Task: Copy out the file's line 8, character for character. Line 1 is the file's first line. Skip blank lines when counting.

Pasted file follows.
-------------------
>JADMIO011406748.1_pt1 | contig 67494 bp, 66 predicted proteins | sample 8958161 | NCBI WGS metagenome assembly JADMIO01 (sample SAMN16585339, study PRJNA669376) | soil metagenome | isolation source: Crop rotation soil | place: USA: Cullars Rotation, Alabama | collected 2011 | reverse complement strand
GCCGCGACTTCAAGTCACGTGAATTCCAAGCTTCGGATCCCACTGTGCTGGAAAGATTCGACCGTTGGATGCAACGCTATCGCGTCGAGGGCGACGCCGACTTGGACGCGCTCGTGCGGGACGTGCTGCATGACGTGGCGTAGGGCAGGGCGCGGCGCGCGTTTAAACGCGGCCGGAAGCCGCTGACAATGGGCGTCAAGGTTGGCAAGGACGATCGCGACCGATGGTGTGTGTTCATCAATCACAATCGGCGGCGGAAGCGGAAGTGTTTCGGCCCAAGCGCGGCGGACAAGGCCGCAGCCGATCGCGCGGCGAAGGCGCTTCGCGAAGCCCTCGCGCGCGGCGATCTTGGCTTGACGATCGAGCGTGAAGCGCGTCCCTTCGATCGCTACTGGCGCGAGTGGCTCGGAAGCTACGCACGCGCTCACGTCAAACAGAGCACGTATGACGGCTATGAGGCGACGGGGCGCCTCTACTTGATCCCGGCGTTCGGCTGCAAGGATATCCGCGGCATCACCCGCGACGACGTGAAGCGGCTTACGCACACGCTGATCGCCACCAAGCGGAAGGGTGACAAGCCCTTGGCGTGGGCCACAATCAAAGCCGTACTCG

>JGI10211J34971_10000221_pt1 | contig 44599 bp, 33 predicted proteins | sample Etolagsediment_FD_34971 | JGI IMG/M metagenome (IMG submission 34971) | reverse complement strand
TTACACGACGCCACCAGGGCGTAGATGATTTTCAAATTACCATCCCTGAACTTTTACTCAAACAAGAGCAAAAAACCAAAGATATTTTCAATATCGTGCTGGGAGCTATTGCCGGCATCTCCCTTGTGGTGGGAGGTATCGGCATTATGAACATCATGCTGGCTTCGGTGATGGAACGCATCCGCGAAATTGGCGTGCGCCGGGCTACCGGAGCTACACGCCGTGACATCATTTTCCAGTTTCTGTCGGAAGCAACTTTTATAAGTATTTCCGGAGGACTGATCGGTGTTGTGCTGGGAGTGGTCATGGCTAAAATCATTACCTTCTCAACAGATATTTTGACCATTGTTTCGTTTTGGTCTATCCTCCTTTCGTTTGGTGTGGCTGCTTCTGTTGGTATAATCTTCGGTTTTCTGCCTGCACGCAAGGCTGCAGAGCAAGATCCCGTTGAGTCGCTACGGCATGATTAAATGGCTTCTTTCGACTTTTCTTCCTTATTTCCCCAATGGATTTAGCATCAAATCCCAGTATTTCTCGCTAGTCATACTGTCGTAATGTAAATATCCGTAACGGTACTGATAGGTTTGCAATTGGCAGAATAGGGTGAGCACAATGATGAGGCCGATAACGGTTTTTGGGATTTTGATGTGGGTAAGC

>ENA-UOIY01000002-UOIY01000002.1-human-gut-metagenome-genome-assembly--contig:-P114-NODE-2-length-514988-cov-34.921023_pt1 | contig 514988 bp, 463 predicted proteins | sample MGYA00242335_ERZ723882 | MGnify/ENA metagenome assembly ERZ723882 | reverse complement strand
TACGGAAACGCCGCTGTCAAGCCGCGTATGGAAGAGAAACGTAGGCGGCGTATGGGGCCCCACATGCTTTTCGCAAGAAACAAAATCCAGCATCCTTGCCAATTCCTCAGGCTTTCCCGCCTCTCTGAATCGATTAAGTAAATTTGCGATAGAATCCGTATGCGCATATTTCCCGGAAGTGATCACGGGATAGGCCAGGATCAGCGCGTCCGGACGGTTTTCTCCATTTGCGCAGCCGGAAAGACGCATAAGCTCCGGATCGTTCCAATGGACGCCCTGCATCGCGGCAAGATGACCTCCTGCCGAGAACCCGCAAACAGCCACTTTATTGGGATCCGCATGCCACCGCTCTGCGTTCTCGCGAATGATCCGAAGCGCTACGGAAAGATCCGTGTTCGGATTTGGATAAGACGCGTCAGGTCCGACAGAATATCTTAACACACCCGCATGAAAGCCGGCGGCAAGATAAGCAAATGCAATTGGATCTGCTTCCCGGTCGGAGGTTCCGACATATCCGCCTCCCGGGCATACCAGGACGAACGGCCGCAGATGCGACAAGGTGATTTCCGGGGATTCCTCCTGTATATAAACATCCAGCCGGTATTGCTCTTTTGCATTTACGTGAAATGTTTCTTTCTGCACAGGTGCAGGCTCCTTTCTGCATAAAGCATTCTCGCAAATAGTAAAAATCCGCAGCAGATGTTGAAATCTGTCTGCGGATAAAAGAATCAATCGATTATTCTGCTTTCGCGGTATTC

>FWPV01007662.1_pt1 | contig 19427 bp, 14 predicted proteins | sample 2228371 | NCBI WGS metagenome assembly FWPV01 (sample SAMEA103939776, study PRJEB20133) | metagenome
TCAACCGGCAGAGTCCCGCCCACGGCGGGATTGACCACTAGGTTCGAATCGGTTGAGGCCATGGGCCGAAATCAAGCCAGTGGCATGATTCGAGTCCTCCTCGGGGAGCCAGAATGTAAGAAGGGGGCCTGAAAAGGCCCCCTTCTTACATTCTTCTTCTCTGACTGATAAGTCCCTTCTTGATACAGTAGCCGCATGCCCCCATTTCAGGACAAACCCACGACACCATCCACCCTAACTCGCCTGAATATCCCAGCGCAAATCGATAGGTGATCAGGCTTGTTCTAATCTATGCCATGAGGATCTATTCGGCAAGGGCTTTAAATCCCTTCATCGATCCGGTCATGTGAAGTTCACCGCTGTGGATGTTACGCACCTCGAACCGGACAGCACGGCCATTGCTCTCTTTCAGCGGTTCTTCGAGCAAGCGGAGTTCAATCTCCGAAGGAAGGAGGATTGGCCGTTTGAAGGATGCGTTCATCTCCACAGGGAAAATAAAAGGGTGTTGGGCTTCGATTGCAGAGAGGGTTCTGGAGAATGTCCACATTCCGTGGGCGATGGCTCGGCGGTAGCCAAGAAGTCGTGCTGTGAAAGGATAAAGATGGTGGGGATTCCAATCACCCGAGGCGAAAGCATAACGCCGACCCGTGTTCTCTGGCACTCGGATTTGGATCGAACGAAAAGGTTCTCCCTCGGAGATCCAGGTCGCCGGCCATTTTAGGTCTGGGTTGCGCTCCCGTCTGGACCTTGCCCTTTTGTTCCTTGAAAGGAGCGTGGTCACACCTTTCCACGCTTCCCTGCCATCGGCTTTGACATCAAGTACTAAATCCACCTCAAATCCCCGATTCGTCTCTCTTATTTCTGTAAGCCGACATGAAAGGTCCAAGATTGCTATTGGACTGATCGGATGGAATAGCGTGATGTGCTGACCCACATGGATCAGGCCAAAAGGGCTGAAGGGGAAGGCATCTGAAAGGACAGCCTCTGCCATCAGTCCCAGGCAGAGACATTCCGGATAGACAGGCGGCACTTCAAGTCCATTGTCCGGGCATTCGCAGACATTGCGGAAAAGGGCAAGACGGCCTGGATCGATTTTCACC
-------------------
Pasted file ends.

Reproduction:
TCAACCGGCAGAGTCCCGCCCACGGCGGGATTGACCACTAGGTTCGAATCGGTTGAGGCCATGGGCCGAAATCAAGCCAGTGGCATGATTCGAGTCCTCCTCGGGGAGCCAGAATGTAAGAAGGGGGCCTGAAAAGGCCCCCTTCTTACATTCTTCTTCTCTGACTGATAAGTCCCTTCTTGATACAGTAGCCGCATGCCCCCATTTCAGGACAAACCCACGACACCATCCACCCTAACTCGCCTGAATATCCCAGCGCAAATCGATAGGTGATCAGGCTTGTTCTAATCTATGCCATGAGGATCTATTCGGCAAGGGCTTTAAATCCCTTCATCGATCCGGTCATGTGAAGTTCACCGCTGTGGATGTTACGCACCTCGAACCGGACAGCACGGCCATTGCTCTCTTTCAGCGGTTCTTCGAGCAAGCGGAGTTCAATCTCCGAAGGAAGGAGGATTGGCCGTTTGAAGGATGCGTTCATCTCCACAGGGAAAATAAAAGGGTGTTGGGCTTCGATTGCAGAGAGGGTTCTGGAGAATGTCCACATTCCGTGGGCGATGGCTCGGCGGTAGCCAAGAAGTCGTGCTGTGAAAGGATAAAGATGGTGGGGATTCCAATCACCCGAGGCGAAAGCATAACGCCGACCCGTGTTCTCTGGCACTCGGATTTGGATCGAACGAAAAGGTTCTCCCTCGGAGATCCAGGTCGCCGGCCATTTTAGGTCTGGGTTGCGCTCCCGTCTGGACCTTGCCCTTTTGTTCCTTGAAAGGAGCGTGGTCACACCTTTCCACGCTTCCCTGCCATCGGCTTTGACATCAAGTACTAAATCCACCTCAAATCCCCGATTCGTCTCTCTTATTTCTGTAAGCCGACATGAAAGGTCCAAGATTGCTATTGGACTGATCGGATGGAATAGCGTGATGTGCTGACCCACATGGATCAGGCCAAAAGGGCTGAAGGGGAAGGCATCTGAAAGGACAGCCTCTGCCATCAGTCCCAGGCAGAGACATTCCGGATAGACAGGCGGCACTTCAAGTCCATTGTCCGGGCATTCGCAGACATTGCGGAAAAGGGCAAGACGGCCTGGATCGATTTTCACC